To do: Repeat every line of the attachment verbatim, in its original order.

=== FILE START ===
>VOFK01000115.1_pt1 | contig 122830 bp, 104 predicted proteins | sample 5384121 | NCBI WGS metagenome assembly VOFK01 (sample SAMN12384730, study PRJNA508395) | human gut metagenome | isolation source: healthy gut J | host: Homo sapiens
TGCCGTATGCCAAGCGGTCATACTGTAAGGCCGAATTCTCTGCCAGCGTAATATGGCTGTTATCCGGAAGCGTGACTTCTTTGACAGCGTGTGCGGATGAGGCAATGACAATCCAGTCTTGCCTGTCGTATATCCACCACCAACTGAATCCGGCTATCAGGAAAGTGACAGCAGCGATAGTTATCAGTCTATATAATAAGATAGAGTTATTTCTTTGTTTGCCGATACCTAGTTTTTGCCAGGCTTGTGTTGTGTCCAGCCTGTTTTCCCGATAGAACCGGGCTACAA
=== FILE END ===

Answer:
>VOFK01000115.1_pt1 | contig 122830 bp, 104 predicted proteins | sample 5384121 | NCBI WGS metagenome assembly VOFK01 (sample SAMN12384730, study PRJNA508395) | human gut metagenome | isolation source: healthy gut J | host: Homo sapiens
TGCCGTATGCCAAGCGGTCATACTGTAAGGCCGAATTCTCTGCCAGCGTAATATGGCTGTTATCCGGAAGCGTGACTTCTTTGACAGCGTGTGCGGATGAGGCAATGACAATCCAGTCTTGCCTGTCGTATATCCACCACCAACTGAATCCGGCTATCAGGAAAGTGACAGCAGCGATAGTTATCAGTCTATATAATAAGATAGAGTTATTTCTTTGTTTGCCGATACCTAGTTTTTGCCAGGCTTGTGTTGTGTCCAGCCTGTTTTCCCGATAGAACCGGGCTACAA